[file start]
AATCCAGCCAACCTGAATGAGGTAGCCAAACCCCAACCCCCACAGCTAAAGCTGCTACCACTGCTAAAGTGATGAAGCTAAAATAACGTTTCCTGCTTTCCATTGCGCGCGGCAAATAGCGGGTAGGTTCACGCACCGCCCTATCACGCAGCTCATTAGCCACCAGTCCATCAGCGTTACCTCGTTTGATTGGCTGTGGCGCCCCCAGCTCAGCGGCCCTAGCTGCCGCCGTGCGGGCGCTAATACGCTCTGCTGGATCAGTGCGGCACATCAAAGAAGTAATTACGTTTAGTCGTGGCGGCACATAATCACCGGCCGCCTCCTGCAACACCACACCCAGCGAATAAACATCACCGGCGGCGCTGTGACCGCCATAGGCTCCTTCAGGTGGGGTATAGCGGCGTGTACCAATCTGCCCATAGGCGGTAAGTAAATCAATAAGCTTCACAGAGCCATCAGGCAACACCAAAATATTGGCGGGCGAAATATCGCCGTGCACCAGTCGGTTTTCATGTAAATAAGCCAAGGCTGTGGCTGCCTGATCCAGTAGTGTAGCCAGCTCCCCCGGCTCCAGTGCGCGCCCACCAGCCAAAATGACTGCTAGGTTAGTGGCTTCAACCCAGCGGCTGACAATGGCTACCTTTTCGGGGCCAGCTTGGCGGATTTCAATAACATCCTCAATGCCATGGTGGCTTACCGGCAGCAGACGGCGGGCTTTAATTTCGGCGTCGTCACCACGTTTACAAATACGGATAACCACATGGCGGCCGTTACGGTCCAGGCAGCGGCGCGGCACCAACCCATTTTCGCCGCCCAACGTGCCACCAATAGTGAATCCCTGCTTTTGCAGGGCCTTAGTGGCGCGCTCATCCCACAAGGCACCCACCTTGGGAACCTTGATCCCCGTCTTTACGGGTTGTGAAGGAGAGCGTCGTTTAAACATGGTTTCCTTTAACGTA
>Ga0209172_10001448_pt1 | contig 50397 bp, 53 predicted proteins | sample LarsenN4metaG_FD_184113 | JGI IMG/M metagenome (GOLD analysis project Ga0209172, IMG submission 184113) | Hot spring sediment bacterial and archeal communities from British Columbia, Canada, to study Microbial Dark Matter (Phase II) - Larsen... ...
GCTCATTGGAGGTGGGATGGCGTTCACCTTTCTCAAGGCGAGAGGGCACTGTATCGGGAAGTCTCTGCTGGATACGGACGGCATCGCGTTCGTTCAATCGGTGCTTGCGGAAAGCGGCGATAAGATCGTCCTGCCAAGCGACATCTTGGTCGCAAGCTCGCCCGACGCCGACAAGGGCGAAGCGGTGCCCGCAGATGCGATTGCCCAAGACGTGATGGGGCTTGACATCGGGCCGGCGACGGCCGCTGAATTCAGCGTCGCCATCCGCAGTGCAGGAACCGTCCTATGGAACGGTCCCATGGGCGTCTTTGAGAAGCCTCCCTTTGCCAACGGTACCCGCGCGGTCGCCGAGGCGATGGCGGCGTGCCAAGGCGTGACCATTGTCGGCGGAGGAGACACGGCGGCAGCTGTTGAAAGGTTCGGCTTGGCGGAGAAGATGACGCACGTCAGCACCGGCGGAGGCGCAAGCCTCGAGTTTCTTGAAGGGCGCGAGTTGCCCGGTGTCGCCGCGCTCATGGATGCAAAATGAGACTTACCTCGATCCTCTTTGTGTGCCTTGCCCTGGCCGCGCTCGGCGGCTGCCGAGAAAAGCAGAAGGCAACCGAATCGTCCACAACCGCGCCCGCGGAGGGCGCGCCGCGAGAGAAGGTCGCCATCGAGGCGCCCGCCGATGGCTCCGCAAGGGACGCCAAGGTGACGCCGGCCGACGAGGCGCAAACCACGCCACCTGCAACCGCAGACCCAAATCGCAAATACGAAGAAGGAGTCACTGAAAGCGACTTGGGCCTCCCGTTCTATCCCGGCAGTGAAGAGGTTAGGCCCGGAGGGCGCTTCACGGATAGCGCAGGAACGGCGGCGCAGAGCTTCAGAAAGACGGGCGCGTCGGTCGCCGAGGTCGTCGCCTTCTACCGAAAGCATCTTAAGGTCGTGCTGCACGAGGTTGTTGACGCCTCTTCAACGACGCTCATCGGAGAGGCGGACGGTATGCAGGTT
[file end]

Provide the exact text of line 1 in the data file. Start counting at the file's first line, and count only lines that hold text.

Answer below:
AATCCAGCCAACCTGAATGAGGTAGCCAAACCCCAACCCCCACAGCTAAAGCTGCTACCACTGCTAAAGTGATGAAGCTAAAATAACGTTTCCTGCTTTCCATTGCGCGCGGCAAATAGCGGGTAGGTTCACGCACCGCCCTATCACGCAGCTCATTAGCCACCAGTCCATCAGCGTTACCTCGTTTGATTGGCTGTGGCGCCCCCAGCTCAGCGGCCCTAGCTGCCGCCGTGCGGGCGCTAATACGCTCTGCTGGATCAGTGCGGCACATCAAAGAAGTAATTACGTTTAGTCGTGGCGGCACATAATCACCGGCCGCCTCCTGCAACACCACACCCAGCGAATAAACATCACCGGCGGCGCTGTGACCGCCATAGGCTCCTTCAGGTGGGGTATAGCGGCGTGTACCAATCTGCCCATAGGCGGTAAGTAAATCAATAAGCTTCACAGAGCCATCAGGCAACACCAAAATATTGGCGGGCGAAATATCGCCGTGCACCAGTCGGTTTTCATGTAAATAAGCCAAGGCTGTGGCTGCCTGATCCAGTAGTGTAGCCAGCTCCCCCGGCTCCAGTGCGCGCCCACCAGCCAAAATGACTGCTAGGTTAGTGGCTTCAACCCAGCGGCTGACAATGGCTACCTTTTCGGGGCCAGCTTGGCGGATTTCAATAACATCCTCAATGCCATGGTGGCTTACCGGCAGCAGACGGCGGGCTTTAATTTCGGCGTCGTCACCACGTTTACAAATACGGATAACCACATGGCGGCCGTTACGGTCCAGGCAGCGGCGCGGCACCAACCCATTTTCGCCGCCCAACGTGCCACCAATAGTGAATCCCTGCTTTTGCAGGGCCTTAGTGGCGCGCTCATCCCACAAGGCACCCACCTTGGGAACCTTGATCCCCGTCTTTACGGGTTGTGAAGGAGAGCGTCGTTTAAACATGGTTTCCTTTAACGTA